Recent leaver and Second Monitor(deputy head pupil), Luke, talks about his time at Christ’s Hospital.
As Second Monitor, I’ve had the opportunity to attend prestigious events, including the Commonwealth Day Service at Westminster Abbey. It was a special occasion as The King and Queen Consort were in attendance, along with other members of the Royal Family and heads of state.
I also enjoyed Founder’s Day and events organised by the Amicable Society of Blues, sharing stories with Old Blues. One recurring theme is the ongoing influence that CH has had on their life. The school helped them and in return, they want to give something back.
I played trumpet in the Band for six years and loved performing at events like the Lord Mayor’s Show and St Matthew’s Day. This year, we also played at the Tower of London to mark the 350th year of the foundation of the Royal Mathematical School at Christ’s Hospital. On days like these, you realise how unique CH is. In London, you’re like a tourist attraction. People stop to watch and take photos, and you begin to understand and appreciate the school’s history.
One of the musical highlights of the year is the Big Band concert. We perform in the theatre, which is like playing at a professional venue but with all your friends! I remember watching the concert in Second Form, looking up at the trumpet section and hoping I would one day be stood where they were. Senior students always influence younger ones and I’ve been much more aware of that as a Grecian.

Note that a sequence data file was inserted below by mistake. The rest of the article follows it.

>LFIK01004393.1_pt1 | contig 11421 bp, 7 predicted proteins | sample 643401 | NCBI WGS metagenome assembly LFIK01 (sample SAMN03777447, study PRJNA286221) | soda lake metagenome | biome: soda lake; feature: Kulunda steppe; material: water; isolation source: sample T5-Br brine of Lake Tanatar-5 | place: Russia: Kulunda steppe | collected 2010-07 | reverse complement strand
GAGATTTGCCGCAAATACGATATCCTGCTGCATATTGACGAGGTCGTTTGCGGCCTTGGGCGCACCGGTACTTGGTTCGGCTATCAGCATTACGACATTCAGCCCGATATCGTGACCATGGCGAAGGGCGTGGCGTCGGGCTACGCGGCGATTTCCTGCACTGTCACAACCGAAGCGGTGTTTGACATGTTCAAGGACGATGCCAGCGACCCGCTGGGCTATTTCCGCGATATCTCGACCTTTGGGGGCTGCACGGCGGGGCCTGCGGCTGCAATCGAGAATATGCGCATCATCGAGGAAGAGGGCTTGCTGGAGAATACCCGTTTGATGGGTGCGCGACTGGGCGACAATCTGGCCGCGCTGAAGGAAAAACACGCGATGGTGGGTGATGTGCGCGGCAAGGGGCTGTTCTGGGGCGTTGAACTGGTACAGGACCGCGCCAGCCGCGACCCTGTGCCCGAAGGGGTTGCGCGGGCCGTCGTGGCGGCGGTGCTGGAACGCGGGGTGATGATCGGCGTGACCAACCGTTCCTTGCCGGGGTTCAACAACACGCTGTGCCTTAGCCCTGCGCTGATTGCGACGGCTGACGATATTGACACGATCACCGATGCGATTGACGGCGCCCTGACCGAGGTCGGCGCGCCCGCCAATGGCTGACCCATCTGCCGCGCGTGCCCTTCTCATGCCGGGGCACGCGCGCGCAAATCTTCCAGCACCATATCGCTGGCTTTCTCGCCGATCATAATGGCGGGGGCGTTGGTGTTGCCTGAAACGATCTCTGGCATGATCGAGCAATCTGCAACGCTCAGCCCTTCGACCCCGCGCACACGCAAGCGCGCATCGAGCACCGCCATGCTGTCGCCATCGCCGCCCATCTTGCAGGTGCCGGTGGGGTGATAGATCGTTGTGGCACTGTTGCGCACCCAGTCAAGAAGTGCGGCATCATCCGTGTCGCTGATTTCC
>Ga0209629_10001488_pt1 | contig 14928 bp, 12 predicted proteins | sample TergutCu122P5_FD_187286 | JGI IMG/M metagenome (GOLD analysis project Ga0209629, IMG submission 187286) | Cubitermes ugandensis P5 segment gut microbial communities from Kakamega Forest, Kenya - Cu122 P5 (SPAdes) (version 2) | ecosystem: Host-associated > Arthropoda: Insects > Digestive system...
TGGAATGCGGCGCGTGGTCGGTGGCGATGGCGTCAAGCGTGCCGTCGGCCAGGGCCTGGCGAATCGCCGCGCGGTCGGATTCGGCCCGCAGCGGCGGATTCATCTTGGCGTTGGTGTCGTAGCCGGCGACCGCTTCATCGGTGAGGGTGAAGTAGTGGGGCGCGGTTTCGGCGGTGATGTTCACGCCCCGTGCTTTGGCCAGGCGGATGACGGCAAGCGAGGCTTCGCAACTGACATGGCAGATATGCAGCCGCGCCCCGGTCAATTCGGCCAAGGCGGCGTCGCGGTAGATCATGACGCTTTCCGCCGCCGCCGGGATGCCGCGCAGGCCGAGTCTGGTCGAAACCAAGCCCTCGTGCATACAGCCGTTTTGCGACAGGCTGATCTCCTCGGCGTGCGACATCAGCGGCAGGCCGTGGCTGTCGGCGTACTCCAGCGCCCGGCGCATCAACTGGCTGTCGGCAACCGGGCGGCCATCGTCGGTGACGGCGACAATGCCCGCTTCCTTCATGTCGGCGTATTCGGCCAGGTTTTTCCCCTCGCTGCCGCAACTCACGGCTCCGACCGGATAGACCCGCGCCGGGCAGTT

I have loved sport too, playing football, rugby, cricket and squash, which I rediscovered during the pandemic. To be honest, I’ve not had much success in team sports, although I was captain and opening batsman for the cricket team. We had a good season in GE (Year 11), but this year has been challenging, especially with the bat. However, we maintained a great team spirit and celebrated small victories, like a good batting knock or a well-taken wicket. I’ve enjoyed the responsibility of the captain’s role too, as it builds confidence and leadership skills.
I will miss how close-knit the community is. You live in a boarding house with people of all ages and you become like a family. At the same time, you’re always meeting new people through music, sport, and activities, and the bonds you form can last a lifetime.
History has been one of my favourite subjects. When I was young, I visited places like the D-Day beaches at Normandy and this interest has been enhanced at CH, so I took history at A level. I liked Dr Wines’ teaching style, as his lessons were more like lectures, and Mr Keet taught an extended history course too, giving insights beyond the usual curriculum. It may well be that I continue studying history after a gap year.